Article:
LOS ANGELES – Jerry West’s longevity is surpassed only by his excellence, which is surpassed only by his credibility, which is surpassed only by his legacy, which is surpassed only by his continued relevancy, which is surpassed only by his humility, which is surpassed only by his longevity...
Aw, you get the idea.
The man known as “Zeke From Cabin Creek” early in his NBA playing days, as “Mr. Clutch” by the time he was putting the finishing touches on a Hall of Fame career and as “The Logo” for much of the league’s past half century got credit for only 81 steals in the 14 seasons he played for the Los Angeles Lakers from 1960-1974. The reason: that stat only got tracked starting in West’s farewell season.
But he racked up No. 82 by stealing the show with his acceptance speech of the NBA’s Lifetime Achievement Award presented at the annual All-Star “Legends Brunch” at the L.A. Convention Center.
West’s appreciation of NBA history, gratitude for his place in it, optimism for the game’s future and competitive fire all shone through when he stood before the audience filled with both his peers – some of the greatest players ever – and fans sampling for the first time one of All-Star Weekend’s most reliable highlights.
Three months shy of his 80th birthday, West – who won one NBA title as a player and eight more as an executive with L.A. and Golden State, and as a consultant now to the Clippers had input into that team’s blockbuster trade of star Blake Griffin – was one of four former Lakers honored per the brunch program’s tradition of recognizing men associated with the host city. James Worthy received the Global Ambassador Award, Bill Walton was presented with the Hometown Hero Award and Magic Johnson was named the 2018 Legend of the Year.
In introducing West, NBA commissioner Adam Silver said: “One thing people know about Jerry is, he pulls no punches. And so, Jerry is someone I know I can count on. When there’s things happening in the league, Jerry will tell me exactly what I should know about today’s game and what’s happening with today’s players.”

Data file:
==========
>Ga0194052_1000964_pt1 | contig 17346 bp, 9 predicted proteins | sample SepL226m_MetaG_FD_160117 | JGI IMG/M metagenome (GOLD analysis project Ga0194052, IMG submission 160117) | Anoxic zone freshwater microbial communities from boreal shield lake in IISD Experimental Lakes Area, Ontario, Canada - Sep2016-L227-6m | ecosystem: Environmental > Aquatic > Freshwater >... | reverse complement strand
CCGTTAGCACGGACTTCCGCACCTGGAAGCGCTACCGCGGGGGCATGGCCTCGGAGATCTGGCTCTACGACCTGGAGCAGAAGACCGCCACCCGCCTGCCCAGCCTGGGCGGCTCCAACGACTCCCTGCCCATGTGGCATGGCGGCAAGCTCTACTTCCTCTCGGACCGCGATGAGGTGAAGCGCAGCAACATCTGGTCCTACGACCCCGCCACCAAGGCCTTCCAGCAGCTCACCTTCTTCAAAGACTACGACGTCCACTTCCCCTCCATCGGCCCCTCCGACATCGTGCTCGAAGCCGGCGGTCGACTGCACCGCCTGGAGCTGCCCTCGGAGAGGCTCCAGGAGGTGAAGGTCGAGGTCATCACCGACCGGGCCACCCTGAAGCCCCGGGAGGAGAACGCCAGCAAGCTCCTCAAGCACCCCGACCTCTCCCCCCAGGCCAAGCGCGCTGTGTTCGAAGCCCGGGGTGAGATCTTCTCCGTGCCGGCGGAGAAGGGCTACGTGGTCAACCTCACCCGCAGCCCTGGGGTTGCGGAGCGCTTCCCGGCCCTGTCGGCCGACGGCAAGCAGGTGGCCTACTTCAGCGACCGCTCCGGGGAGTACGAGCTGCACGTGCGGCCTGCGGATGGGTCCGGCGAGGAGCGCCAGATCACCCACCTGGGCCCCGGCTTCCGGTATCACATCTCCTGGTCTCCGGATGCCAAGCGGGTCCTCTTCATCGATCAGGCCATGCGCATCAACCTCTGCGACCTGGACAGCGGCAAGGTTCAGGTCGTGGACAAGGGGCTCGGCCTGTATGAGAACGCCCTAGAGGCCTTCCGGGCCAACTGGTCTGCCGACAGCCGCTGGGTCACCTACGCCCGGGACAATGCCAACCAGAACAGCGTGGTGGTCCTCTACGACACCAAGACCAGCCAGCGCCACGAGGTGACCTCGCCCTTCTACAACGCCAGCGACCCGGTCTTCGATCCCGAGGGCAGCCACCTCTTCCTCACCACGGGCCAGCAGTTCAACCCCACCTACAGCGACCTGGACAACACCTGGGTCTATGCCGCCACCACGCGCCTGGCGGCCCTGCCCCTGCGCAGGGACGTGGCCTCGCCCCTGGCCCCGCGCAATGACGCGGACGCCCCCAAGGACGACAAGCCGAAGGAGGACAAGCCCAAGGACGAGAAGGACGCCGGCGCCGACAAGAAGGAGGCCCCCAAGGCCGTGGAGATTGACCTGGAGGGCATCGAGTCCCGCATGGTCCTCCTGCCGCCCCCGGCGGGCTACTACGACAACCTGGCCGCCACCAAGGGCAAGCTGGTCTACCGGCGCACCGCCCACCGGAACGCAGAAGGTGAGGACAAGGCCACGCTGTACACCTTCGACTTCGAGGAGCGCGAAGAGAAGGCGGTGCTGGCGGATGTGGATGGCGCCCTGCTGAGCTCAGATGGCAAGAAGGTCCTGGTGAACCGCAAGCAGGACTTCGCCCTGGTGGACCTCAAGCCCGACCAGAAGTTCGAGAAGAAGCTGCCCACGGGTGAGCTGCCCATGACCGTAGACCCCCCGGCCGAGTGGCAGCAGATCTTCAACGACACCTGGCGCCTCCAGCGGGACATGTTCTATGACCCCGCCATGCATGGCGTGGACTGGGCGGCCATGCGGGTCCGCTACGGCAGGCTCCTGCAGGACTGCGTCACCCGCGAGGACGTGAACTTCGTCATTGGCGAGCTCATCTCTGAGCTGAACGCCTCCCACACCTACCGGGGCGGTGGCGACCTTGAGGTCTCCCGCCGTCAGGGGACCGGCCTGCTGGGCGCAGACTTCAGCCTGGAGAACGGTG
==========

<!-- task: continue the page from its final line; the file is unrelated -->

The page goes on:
West used some of his time on stage, though, to acknowledge and thank a fifth Los Angeles legend: Hall-of-Famer Elgin Baylor. In fact, he got emotional, pausing to collect himself while praising his former teammate and dear friend, long considered one of the most underrated players in NBA history. Baylor got to the Lakers two years before West, before they left Minneapolis, and was an 11-time All-Star from 1958 to 1971 who still ranks third all-time at 27.4 points per game.
“Elgin, I won’t ever forget the way you treated me when I came here,” he said to Baylor, who was seated at a nearby table. “Amazing player but more amazing man. I remember when I was in college, never being able to watch the game, no TV, and of course we didn’t have one in my house. But I used to hear about this guy and I thought ‘Oh my God, I’m going to have a chance to play with him.’
“He’s my hero. I used to watch him practice, I’d watch him out of the corner of my eye. Just the way he conducted himself with people. Just one classy man.”
West talked up others in the room whose lives he touched, and both lauded and encouraged current NBA players in their performances and in their commitments off the court.
“You can be leaders because you have a voice. Don’t ever pass that up. Don’t ever lose your voice,” he said. “I really believe in humility. I also believe in civility.”
After talking about the NBA’s astounding growth over the run of his equally astounding career, West’s competitiveness flickered through once more.
“I’m going to say this – and I don’t like to say things that are controversial – but this game is going to overtake all the other sports,” he said.
Comedian Billy Crystal, a long-suffering Clippers fan, opened the program with a hoops-themed monologue.
“When I first started going to Clippers games, there was me, [broadcaster] Ralph Lawler and the players,” Crystal said. “A triple-double meant there were three couples in the stands. ... Watching all of this talent, I was glued to my seat – because that’s the way the Clippers would keep you from leaving.”
Crystal provided some imagery when he likened pro basketball’s legendary stars to great musicians.
“Wilt in jazz terms was a big band. He was powerful, huge, big brass section,” Crystal said. “Then Elgin came into the league and his style changed the way the game was played. ... He was cool, improvisational jazz. Then came the Big O [Oscar Robertson], who was the Dave Brubeck of basketball – easy but powerful and complex rhythms all at the same time.
“That led the way to Dr. J [Julius Erving] and Kareem – Doc was [John] Coltrane, Kareem was Thelonious Monk with a little bit of Duke Ellington. ... Magic was unbelievable [and] brought us to Motown. Also, the country sounds of Mr. Larry Bird. Then came Michael – I can’t remember his last name but he played for the White Sox. He played to the beat of his own drummer.
“Tim Duncan was not jazz; Tim Duncan was Beethoven. Then came the rappers, Shaq and [Allen] Iverson. And other virtuosos like Kobe [Bryant], LeBron [James] and Steph [Curry] and KD [Kevin Durant], [Russell] Westbrook. And the best goes on and on and on.”
Silver, though, might have had the morning’s best line. In a shout-out to Magic Johnson – who has been fined $550,000 in the past six months for violating league tampering rules in talking publicly about Oklahoma City’s Paul George and Milwaukee’s Giannis Antetokounmpo – the commissioner said: “Magic, thank you for paying for the brunch today.”
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